They say that rugby is a game of two halves and the results over the last weekend have clearly shown this to be the case. Locally, nationally and in the international arena there have been games played by teams who have started off with a hiss and a roar in the first 40 minutes and then stood silent as a mafia witness in the second.
The same can be said for business and politics when it comes to playing the game.
Many times I have been reading the weekend paper and my mates will ask why I bother reading the business or political pages. To which I reply "it's the same as the pages you're reading. They are all games and once you work out the rules and who the major players are you can 'sometimes' work out the results before they happen."
For example, Kim and Key have been playing a cat 'n' mouse game in the playground called Parliament. The whole saga of 'you said, no I didn't, yes you did, why are you blushing, why are you sweating" between the scarfie with the big puku and the Prime Minister with a penchant for playing games, is a classic example of why I read the political pages.
In one corner of the Big Boys with Big Toys game you have one player who has access to bigger and better toys than his opponent. Like his Maxwell Smart-big brother mate in the GCSB, not to mention his loss of memory mate John Boy Banks. In the other corner is the underdog with an over-inflated ego and a lot of toys on tick, who is fast developing a cult-like status.
Closer to home on the local political scene it is great to hear that the "Cavemen" - Councillors Against Virtually Everything, who get elected because they oppose progress - are about to be challenged by some fresh new faces in the game of Deal or No Deal on Tauranga going forward.
The regional council is also in for some new players with a locally based Tauranga Ticket, standing on common unity, hoping to bring in some much needed new blood to the EBOP board. There are some men and women of mana and leadership waiting in the wings to take up this challenge and if their campaign gets it right they will win where others have failed.
On the Maori political scene Garth George's Saturday column was bang on when he said, "It is much better to have one's nose in the tent, no matter what colour it is, than to be left in the cold with no political clout whatsoever."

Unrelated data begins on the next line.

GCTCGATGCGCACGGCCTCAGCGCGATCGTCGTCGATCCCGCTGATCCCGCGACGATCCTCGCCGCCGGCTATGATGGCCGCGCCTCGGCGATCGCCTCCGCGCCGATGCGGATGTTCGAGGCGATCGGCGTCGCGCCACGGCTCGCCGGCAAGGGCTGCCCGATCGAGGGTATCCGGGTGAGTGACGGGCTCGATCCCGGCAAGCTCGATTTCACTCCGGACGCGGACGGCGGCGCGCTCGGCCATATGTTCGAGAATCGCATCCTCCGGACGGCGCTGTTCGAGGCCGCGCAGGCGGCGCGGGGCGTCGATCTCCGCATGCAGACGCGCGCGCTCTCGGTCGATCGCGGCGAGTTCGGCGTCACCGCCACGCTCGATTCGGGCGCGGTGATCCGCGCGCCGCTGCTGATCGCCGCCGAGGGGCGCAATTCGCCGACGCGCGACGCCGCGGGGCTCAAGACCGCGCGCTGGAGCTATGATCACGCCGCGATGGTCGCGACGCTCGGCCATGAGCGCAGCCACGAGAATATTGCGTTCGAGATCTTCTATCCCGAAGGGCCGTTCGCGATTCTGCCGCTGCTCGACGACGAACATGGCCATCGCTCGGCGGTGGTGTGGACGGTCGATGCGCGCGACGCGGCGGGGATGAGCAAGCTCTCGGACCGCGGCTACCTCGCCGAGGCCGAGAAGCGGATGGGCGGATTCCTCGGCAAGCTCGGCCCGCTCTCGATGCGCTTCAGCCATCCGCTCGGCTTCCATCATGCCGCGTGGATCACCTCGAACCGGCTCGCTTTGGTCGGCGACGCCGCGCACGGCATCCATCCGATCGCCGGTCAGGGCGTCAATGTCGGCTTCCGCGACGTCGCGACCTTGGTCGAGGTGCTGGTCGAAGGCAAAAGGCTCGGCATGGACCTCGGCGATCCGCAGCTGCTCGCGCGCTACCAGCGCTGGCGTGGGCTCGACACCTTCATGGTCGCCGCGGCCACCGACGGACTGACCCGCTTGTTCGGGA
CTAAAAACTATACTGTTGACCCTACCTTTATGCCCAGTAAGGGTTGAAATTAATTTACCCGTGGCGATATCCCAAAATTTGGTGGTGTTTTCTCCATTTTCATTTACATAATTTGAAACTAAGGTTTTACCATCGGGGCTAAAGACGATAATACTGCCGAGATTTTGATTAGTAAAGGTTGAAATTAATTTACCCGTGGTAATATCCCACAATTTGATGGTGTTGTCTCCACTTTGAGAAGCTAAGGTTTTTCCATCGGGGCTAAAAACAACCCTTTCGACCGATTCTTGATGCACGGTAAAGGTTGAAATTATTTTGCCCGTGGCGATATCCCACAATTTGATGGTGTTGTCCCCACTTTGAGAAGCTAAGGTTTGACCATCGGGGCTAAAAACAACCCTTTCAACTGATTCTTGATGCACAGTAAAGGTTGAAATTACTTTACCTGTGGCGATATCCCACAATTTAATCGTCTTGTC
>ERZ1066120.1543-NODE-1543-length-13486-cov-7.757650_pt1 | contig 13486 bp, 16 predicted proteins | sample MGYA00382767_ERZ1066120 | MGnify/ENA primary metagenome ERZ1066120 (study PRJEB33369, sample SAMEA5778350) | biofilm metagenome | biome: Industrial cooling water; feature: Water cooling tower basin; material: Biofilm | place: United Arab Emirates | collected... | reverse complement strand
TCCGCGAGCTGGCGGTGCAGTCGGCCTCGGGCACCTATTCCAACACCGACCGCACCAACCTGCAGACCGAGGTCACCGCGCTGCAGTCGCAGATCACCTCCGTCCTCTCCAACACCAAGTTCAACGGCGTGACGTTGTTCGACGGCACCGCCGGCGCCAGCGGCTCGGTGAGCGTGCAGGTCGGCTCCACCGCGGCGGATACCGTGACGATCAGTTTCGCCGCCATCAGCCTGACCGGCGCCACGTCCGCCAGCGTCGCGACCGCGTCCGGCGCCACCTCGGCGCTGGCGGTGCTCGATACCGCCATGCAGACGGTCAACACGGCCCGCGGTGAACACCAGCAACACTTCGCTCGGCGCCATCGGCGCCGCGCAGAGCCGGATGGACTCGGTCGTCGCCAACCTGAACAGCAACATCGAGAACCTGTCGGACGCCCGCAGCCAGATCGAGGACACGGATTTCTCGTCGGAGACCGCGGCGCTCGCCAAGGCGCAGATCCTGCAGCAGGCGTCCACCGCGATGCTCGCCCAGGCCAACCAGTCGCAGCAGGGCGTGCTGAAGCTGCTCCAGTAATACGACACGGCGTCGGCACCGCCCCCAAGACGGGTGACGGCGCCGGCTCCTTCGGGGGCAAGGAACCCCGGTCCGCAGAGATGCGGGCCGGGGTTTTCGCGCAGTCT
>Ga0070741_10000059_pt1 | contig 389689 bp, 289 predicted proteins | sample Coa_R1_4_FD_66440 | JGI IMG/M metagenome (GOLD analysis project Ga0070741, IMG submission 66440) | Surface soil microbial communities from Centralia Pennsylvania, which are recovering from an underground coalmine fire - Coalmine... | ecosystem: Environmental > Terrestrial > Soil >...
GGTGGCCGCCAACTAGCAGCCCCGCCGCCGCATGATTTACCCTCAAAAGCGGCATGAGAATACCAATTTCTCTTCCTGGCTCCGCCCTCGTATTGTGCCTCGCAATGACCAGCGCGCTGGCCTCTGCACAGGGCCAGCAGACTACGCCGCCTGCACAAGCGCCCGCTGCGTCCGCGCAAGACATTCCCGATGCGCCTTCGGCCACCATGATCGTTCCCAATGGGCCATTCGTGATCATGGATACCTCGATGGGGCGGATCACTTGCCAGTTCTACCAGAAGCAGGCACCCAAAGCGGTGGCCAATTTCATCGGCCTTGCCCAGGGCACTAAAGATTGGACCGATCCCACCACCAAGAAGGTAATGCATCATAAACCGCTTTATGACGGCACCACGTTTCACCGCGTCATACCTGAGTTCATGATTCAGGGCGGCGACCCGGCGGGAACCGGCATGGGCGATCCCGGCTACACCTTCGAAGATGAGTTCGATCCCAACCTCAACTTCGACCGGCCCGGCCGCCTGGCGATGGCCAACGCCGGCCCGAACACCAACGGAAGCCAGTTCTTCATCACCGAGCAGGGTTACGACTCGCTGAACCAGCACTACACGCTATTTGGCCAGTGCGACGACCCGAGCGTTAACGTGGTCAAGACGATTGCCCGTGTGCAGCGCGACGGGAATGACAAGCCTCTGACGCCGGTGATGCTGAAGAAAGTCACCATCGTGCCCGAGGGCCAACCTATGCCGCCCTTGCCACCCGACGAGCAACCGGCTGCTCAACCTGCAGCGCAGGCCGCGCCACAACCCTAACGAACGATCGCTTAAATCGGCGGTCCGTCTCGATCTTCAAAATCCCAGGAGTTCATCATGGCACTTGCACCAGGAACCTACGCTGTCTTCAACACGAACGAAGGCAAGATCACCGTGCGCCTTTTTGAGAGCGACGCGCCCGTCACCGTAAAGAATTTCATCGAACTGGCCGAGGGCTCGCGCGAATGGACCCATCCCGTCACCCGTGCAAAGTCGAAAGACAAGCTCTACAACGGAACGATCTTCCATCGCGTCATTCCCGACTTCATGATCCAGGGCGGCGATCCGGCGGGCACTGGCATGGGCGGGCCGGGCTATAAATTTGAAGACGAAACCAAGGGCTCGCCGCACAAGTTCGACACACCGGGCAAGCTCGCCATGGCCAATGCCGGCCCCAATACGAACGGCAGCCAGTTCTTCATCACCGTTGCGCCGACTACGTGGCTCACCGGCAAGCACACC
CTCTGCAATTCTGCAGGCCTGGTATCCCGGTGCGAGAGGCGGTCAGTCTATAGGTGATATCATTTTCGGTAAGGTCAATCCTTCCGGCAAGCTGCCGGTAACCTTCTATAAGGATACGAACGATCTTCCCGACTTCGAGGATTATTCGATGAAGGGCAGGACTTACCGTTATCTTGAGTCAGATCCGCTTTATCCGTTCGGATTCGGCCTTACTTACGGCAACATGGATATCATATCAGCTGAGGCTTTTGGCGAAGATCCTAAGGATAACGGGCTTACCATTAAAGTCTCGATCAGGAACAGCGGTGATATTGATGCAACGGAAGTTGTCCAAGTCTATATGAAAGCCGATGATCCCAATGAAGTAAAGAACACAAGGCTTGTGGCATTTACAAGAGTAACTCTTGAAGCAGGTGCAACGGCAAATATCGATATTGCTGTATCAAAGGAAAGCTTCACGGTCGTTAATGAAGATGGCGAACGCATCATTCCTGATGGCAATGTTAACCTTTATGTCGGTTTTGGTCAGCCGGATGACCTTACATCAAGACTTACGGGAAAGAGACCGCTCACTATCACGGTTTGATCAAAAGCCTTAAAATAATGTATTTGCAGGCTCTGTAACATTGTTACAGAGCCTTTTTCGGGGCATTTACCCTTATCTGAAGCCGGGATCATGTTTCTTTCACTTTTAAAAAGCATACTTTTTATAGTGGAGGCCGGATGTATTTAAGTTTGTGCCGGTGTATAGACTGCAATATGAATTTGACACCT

In my opinion, Maori are starting to understand the political game and many know that a protest party will not get the gains they are looking for. There is a perception that the game is over for the Maori Party, but I disagree. More and more Maori can see the gains the Maori Party have achieved by staying inside the tent and so far they have stayed silent. This will be more evident at the annual meeting this weekend where we will see a future face of Maori politics that won't be a blame game of two halves called MMP (Mana and Maori Party).
On and off the footy field there have been some great games going on. Dingo Deans could be hopping back across the ditch after going down to the growl of Gatland's Lions. Turns out his son had a hand in Hamilton High's photo-finish victory over Tauranga Boys' on Saturday down on Nicholson Field.
But what turned out to be the greatest game of the weekend for me was down the road from Boys' High at the Tauranga Domain, where Te Puna defeated previously unbeaten Tauranga Sports on their home turf.
Equally rewarding was the return of standout Te Puna player Uenuku Pieta, who has done his time on the sideline. Now we will 'crouch'n hold' to see the stance taken by the board of Tauranga Boys' College, when it comes to the actions of one of its sin-binned staff, Simon Chisholm.
Politics and business are just like rugby. To stay in the game you have to stay onside with the ref, the voters and the shareholders.
Let the games begin.